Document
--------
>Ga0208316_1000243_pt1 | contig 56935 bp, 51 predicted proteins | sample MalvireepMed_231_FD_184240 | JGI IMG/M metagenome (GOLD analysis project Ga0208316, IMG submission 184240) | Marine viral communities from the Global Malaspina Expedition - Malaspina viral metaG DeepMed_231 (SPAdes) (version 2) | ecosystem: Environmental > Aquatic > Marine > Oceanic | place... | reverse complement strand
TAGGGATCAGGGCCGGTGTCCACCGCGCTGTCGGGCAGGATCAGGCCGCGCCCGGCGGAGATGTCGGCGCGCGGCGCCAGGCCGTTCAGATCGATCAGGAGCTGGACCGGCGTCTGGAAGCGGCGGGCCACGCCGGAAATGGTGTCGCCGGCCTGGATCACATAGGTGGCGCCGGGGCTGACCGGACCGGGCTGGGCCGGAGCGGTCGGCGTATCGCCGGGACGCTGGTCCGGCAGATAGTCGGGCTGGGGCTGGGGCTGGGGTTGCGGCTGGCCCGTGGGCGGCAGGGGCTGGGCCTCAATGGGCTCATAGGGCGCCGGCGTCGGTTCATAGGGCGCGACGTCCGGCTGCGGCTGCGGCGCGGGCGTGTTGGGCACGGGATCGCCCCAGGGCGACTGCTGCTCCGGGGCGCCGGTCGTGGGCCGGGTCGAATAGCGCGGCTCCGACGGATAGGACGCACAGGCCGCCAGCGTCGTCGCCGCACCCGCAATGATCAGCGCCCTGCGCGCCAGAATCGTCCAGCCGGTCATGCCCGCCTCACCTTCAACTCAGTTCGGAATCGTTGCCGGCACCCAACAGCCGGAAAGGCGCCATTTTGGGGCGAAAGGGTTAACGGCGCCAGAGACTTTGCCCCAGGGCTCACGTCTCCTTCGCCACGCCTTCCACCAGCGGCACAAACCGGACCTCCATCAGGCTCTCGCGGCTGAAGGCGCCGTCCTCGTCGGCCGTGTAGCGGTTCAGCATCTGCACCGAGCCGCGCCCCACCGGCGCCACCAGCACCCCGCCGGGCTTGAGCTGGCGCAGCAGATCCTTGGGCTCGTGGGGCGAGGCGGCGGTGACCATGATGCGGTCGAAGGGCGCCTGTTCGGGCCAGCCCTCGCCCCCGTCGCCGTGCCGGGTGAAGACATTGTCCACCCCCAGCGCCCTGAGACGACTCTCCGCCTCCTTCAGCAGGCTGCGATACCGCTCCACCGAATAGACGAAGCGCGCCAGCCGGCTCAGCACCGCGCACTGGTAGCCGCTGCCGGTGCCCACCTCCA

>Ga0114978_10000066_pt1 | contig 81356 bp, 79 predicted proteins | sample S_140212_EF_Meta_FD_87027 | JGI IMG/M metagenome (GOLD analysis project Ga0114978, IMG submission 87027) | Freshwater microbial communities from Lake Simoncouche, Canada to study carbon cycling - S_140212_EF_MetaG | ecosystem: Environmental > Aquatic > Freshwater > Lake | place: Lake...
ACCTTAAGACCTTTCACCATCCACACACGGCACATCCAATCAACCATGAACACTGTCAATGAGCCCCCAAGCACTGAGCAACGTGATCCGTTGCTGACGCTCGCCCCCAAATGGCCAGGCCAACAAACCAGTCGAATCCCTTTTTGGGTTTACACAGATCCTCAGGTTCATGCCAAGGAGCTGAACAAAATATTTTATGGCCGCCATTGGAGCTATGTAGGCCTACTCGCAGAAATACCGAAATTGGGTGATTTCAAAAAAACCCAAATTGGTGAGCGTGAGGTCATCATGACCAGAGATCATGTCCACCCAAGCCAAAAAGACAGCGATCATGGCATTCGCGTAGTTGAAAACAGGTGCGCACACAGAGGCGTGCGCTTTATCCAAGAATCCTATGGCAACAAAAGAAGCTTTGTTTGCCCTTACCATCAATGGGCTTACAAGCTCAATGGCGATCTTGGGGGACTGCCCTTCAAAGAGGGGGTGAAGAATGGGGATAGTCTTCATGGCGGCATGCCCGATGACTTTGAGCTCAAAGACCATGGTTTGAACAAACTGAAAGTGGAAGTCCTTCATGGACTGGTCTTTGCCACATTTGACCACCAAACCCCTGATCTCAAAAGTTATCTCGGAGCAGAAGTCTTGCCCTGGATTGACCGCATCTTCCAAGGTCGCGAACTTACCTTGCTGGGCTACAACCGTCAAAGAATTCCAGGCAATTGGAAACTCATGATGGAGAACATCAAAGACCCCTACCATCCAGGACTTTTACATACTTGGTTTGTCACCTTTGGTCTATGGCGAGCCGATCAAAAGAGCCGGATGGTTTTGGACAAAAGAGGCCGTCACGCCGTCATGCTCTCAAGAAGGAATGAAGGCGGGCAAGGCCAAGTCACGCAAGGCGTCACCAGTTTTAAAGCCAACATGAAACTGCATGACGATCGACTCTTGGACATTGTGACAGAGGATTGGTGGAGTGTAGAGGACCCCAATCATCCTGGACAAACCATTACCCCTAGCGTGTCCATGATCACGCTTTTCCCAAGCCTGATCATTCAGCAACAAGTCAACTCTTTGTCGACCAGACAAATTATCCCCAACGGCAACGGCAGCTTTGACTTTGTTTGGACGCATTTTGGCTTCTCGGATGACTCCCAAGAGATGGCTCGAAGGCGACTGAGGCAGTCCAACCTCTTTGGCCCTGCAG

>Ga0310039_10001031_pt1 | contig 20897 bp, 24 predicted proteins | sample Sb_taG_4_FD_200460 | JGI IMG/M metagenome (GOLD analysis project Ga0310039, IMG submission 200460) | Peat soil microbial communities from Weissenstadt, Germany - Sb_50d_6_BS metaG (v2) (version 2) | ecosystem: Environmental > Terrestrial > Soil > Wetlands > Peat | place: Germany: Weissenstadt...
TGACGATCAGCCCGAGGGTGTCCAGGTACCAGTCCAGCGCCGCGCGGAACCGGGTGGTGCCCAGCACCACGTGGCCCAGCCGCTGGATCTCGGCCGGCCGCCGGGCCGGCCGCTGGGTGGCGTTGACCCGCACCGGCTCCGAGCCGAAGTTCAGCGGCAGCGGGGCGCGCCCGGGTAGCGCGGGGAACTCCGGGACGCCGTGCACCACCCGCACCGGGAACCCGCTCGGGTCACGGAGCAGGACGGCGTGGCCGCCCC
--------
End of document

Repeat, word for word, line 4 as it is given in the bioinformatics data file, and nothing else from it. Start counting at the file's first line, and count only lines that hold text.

ACCTTAAGACCTTTCACCATCCACACACGGCACATCCAATCAACCATGAACACTGTCAATGAGCCCCCAAGCACTGAGCAACGTGATCCGTTGCTGACGCTCGCCCCCAAATGGCCAGGCCAACAAACCAGTCGAATCCCTTTTTGGGTTTACACAGATCCTCAGGTTCATGCCAAGGAGCTGAACAAAATATTTTATGGCCGCCATTGGAGCTATGTAGGCCTACTCGCAGAAATACCGAAATTGGGTGATTTCAAAAAAACCCAAATTGGTGAGCGTGAGGTCATCATGACCAGAGATCATGTCCACCCAAGCCAAAAAGACAGCGATCATGGCATTCGCGTAGTTGAAAACAGGTGCGCACACAGAGGCGTGCGCTTTATCCAAGAATCCTATGGCAACAAAAGAAGCTTTGTTTGCCCTTACCATCAATGGGCTTACAAGCTCAATGGCGATCTTGGGGGACTGCCCTTCAAAGAGGGGGTGAAGAATGGGGATAGTCTTCATGGCGGCATGCCCGATGACTTTGAGCTCAAAGACCATGGTTTGAACAAACTGAAAGTGGAAGTCCTTCATGGACTGGTCTTTGCCACATTTGACCACCAAACCCCTGATCTCAAAAGTTATCTCGGAGCAGAAGTCTTGCCCTGGATTGACCGCATCTTCCAAGGTCGCGAACTTACCTTGCTGGGCTACAACCGTCAAAGAATTCCAGGCAATTGGAAACTCATGATGGAGAACATCAAAGACCCCTACCATCCAGGACTTTTACATACTTGGTTTGTCACCTTTGGTCTATGGCGAGCCGATCAAAAGAGCCGGATGGTTTTGGACAAAAGAGGCCGTCACGCCGTCATGCTCTCAAGAAGGAATGAAGGCGGGCAAGGCCAAGTCACGCAAGGCGTCACCAGTTTTAAAGCCAACATGAAACTGCATGACGATCGACTCTTGGACATTGTGACAGAGGATTGGTGGAGTGTAGAGGACCCCAATCATCCTGGACAAACCATTACCCCTAGCGTGTCCATGATCACGCTTTTCCCAAGCCTGATCATTCAGCAACAAGTCAACTCTTTGTCGACCAGACAAATTATCCCCAACGGCAACGGCAGCTTTGACTTTGTTTGGACGCATTTTGGCTTCTCGGATGACTCCCAAGAGATGGCTCGAAGGCGACTGAGGCAGTCCAACCTCTTTGGCCCTGCAG